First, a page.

I've had problems with Yellow Jackets (which are technically wasps) in my 1 acre yard here in metro Atlanta every summer for the past 3 years. After, the first two summers that I stumbled (literally) across some nasty Yellow Jacket nests in my yard, I was determined to find something more effective and environmentally friendly than the old, but effective, gasoline trick.
Like I said, pouring gasoline into the nest is effective but the gas contaminates the ground and the surrounding foliage/flowers, etc. Tired of abusing my yard w/the gas solution, imagine my pleasant surprise when I found this Spectracide spray can sitting on the shelf of my local Home Depot. I asked the lawn/garden guy if he'd heard anything good about it and he said only a couple of folks had tried it and they said ti worked fine... but I was a bit skeptical (I still remember that first spring day a couple of years ago when I first encountered the nest of Jackets as they swarmed over/around me as I unsuspectingly pushed my lawnmower directly over their huge nest. The can just looked so 'small'.
Well, I bought the can and a few nights later, under cover of darkness, I decided to 'ambush' the nest as quickly as possible. I decided on this method after much thought and of course, internet searching. So, w/out further banter, the following method is the best way to attack the nest using this Spectracide spray:
Stand back from the nest about 10-15 feet (far enough to no disturb the 'gatekeeper' wasps that are located just inside the nest opening - trust me, they are there). You may even want to size up the situation even further away with the flashlight and some binoculars. Anyway, with a flashlight in one hand (or even better, you might want to use a focusing headlamp to free up both hands) and the spray in the other, shine the light beam directly on the opening of the nest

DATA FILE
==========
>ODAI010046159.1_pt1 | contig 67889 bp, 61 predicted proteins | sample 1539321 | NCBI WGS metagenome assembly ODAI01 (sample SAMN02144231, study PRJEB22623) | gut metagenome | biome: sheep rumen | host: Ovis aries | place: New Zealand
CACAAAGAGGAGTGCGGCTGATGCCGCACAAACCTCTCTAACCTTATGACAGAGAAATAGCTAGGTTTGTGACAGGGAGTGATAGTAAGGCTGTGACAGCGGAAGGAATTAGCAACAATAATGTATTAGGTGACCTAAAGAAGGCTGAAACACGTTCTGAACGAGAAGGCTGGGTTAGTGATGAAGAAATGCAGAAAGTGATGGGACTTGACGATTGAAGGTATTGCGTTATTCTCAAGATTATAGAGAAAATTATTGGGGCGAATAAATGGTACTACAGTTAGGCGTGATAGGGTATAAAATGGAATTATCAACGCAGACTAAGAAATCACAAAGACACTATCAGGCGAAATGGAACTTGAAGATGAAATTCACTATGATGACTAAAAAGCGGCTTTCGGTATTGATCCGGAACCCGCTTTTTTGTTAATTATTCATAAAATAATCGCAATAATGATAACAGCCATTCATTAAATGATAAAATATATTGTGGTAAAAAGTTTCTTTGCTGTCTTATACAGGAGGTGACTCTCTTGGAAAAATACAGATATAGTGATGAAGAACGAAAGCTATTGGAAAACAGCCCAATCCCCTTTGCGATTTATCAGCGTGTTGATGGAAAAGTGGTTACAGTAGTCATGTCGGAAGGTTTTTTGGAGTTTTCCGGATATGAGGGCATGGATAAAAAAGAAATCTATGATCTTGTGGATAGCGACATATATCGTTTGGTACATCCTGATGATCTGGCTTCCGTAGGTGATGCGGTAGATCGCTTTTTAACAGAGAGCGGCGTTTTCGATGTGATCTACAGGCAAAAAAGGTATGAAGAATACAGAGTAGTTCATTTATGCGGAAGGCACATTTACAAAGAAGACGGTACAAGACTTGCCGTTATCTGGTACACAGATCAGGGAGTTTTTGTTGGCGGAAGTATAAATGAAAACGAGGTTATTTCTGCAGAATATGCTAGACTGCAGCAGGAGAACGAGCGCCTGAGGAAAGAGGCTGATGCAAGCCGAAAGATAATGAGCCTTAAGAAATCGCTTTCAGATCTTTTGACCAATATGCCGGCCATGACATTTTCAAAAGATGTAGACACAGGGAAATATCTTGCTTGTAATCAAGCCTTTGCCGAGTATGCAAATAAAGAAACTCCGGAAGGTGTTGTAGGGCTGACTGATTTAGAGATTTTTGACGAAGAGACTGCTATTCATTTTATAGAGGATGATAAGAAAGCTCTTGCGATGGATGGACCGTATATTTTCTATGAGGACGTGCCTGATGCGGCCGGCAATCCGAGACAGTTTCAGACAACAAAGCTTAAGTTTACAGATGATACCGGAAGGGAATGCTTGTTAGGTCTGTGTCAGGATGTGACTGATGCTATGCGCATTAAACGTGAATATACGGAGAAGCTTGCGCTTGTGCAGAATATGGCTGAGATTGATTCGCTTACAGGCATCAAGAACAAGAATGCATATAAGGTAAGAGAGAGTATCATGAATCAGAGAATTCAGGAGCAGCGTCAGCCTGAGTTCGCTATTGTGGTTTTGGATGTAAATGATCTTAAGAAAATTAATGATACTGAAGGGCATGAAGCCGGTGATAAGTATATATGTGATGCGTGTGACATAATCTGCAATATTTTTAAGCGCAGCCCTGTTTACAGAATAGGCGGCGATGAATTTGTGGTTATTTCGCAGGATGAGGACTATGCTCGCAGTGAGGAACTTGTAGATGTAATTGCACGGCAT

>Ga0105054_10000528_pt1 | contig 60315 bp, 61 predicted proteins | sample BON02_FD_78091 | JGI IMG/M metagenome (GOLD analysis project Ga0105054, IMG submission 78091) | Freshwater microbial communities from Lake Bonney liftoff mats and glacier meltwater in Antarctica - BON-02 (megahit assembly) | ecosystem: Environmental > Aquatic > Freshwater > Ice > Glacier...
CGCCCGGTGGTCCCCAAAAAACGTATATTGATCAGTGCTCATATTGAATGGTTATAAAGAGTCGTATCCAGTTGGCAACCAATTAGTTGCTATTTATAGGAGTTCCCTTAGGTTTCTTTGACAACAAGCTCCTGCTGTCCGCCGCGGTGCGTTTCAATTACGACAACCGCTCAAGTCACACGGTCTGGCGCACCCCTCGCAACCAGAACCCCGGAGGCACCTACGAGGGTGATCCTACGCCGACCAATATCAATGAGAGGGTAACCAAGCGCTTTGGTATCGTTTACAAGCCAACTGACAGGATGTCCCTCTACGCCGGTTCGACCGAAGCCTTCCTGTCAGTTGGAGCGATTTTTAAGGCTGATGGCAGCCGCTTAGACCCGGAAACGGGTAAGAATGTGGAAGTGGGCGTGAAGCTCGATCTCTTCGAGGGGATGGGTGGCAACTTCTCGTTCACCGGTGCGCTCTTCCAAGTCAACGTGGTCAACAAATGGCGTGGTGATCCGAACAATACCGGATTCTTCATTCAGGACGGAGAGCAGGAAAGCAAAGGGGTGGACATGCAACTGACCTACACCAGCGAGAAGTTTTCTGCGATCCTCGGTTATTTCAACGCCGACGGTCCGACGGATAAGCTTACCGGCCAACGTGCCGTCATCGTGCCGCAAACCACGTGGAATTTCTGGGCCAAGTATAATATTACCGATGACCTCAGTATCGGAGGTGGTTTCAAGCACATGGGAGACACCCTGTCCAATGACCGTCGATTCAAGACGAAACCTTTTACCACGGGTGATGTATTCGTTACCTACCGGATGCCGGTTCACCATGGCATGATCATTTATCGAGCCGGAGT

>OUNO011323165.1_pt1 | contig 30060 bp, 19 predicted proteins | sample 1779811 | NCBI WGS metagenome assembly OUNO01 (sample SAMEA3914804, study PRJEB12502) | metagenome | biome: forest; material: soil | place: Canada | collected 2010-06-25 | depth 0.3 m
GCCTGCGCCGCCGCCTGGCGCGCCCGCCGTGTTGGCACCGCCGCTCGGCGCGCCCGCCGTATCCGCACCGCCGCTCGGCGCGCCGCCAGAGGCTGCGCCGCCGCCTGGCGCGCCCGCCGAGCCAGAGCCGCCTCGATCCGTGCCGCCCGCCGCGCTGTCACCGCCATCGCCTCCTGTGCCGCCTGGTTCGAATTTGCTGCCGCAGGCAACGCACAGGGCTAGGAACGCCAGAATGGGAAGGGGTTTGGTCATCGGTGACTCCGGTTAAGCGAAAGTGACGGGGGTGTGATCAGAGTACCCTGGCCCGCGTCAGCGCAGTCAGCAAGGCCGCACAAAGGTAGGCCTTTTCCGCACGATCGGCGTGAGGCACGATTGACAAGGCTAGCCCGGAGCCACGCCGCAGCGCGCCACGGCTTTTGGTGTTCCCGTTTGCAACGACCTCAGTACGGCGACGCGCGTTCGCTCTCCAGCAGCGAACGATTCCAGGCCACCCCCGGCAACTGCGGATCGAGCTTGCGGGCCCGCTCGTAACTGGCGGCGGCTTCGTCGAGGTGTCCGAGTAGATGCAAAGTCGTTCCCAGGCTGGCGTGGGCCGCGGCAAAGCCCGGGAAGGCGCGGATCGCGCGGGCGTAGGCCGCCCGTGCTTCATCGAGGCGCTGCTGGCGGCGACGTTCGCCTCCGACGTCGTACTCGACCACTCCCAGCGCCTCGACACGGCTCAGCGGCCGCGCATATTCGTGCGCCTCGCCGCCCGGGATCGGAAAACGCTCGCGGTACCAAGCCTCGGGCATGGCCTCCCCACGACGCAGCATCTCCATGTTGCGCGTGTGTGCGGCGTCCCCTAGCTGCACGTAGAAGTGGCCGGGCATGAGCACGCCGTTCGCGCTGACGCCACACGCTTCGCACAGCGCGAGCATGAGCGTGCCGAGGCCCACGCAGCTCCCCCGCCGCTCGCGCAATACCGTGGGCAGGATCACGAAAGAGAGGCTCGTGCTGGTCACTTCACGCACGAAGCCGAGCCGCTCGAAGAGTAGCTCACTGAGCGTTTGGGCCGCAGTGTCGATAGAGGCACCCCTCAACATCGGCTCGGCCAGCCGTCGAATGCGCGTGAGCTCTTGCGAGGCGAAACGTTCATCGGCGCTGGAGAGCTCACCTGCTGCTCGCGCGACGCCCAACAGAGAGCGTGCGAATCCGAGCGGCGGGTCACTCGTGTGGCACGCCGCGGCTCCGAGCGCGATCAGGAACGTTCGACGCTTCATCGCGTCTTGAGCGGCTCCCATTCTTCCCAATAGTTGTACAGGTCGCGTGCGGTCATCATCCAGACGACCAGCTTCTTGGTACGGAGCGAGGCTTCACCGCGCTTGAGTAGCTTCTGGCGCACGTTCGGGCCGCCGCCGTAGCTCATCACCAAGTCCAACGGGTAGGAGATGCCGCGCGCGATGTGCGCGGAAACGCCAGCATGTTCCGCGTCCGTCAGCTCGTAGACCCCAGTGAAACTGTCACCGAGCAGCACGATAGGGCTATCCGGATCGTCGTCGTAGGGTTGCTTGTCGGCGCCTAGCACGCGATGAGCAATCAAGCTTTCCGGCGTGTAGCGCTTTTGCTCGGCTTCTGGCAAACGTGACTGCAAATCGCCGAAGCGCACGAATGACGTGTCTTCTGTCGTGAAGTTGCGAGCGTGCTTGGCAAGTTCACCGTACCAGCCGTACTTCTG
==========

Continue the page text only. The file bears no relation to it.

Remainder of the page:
Here's where the adrenaline starts pumping because (at least this happened w/my nest) when the light beam pierces the darkness of the nest, the Yellow Jackets seem to stir and begin to group quickly to 'engage the enemy'. So... when the light is focused directly on the opening, don't waste any time in unleashing the fury of the long reaching spray of the Spectracide. This stuff sprays at least 15 feet, possibly 20 feet (like most wasp sprays being sold today).
And really, HERE'S THE KEY TO KILLING THE ENTIRE NEST - all while avoiding getting stung, not even once: Once you've begun spraying the nest's opening, DO NOT STOP! It's almost like the spray stream becomes a magnet to the opening of the nest. Walk steady but briskly right up to the hole, all the while spraying - making sure to spray any brave yellow jackets trying to fly away. If this stuff hits them, even barely, they pretty much being dying immediately (they are definitely 'down for the count' and will soon die if they aren't dead from the initial spray).
So... make sure, when walking/spraying towards the nest's hole, that you go right up to the nest's hole and insert the red straw (similar to the straw found on a WD-40 can, but a little longer) directly into the hole and KEEP SPRAYING until the can is depleted.
If all goes well, you'll notice the spray is expanding into foam that supposedly expands into every part of the nest, which effectively kills the entire colony, including the queen. I'm not sure it killed the entire nest upon initial contact but I do know that I sprayed so much of it down into the 'top of the nest' that I'm sure it soaked into the upper portion of the nest, which effectively killed any wasp that tried to escape at a later time.
So, that's it. The whole process kind of reminds me of when a high school/college football team runs through that big paper 'pep rally sign' right before a football game. Again, the key is this: once you've started spraying, ABSOLUTELY DO NOT STOP until you've emptied the entire can into the nest.
It worked for me - I hope it works for you! Thanks for taking the time to read my overly long review!
PS - I bought this at my local Home Depot (not online, fyi). As a bonus, from my research, it seems that Home Depot is pricing this the lowest (even compared to those online-only sellers) at this time. Great price and it works - beautiful!
July 31, 2012